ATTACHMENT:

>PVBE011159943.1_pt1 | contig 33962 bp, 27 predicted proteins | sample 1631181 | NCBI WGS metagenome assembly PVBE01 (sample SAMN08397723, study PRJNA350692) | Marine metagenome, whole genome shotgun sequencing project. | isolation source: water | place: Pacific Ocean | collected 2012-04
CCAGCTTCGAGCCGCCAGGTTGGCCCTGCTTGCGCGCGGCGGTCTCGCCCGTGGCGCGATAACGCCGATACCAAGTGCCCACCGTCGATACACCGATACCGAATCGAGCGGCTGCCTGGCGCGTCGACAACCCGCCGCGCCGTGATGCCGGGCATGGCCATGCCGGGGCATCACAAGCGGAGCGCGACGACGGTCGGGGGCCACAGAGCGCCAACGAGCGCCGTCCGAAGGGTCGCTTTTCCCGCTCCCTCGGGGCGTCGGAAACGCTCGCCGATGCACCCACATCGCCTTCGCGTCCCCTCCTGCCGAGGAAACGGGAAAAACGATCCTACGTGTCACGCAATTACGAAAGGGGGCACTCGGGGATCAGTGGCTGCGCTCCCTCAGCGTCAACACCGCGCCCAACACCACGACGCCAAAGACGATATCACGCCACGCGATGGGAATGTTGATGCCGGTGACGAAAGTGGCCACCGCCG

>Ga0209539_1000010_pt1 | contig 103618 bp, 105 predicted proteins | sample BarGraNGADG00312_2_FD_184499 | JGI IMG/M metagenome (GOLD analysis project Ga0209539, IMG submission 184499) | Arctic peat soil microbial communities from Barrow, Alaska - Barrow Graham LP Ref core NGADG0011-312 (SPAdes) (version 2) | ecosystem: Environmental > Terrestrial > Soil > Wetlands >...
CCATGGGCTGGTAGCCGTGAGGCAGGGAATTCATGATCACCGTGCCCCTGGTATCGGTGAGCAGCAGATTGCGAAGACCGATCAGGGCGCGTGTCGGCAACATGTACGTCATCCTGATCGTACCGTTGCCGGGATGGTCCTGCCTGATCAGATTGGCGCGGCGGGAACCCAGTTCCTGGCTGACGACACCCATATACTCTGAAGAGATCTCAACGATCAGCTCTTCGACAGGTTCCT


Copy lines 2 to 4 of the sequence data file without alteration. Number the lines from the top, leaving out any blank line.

CCAGCTTCGAGCCGCCAGGTTGGCCCTGCTTGCGCGCGGCGGTCTCGCCCGTGGCGCGATAACGCCGATACCAAGTGCCCACCGTCGATACACCGATACCGAATCGAGCGGCTGCCTGGCGCGTCGACAACCCGCCGCGCCGTGATGCCGGGCATGGCCATGCCGGGGCATCACAAGCGGAGCGCGACGACGGTCGGGGGCCACAGAGCGCCAACGAGCGCCGTCCGAAGGGTCGCTTTTCCCGCTCCCTCGGGGCGTCGGAAACGCTCGCCGATGCACCCACATCGCCTTCGCGTCCCCTCCTGCCGAGGAAACGGGAAAAACGATCCTACGTGTCACGCAATTACGAAAGGGGGCACTCGGGGATCAGTGGCTGCGCTCCCTCAGCGTCAACACCGCGCCCAACACCACGACGCCAAAGACGATATCACGCCACGCGATGGGAATGTTGATGCCGGTGACGAAAGTGGCCACCGCCG

>Ga0209539_1000010_pt1 | contig 103618 bp, 105 predicted proteins | sample BarGraNGADG00312_2_FD_184499 | JGI IMG/M metagenome (GOLD analysis project Ga0209539, IMG submission 184499) | Arctic peat soil microbial communities from Barrow, Alaska - Barrow Graham LP Ref core NGADG0011-312 (SPAdes) (version 2) | ecosystem: Environmental > Terrestrial > Soil > Wetlands >...
CCATGGGCTGGTAGCCGTGAGGCAGGGAATTCATGATCACCGTGCCCCTGGTATCGGTGAGCAGCAGATTGCGAAGACCGATCAGGGCGCGTGTCGGCAACATGTACGTCATCCTGATCGTACCGTTGCCGGGATGGTCCTGCCTGATCAGATTGGCGCGGCGGGAACCCAGTTCCTGGCTGACGACACCCATATACTCTGAAGAGATCTCAACGATCAGCTCTTCGACAGGTTCCT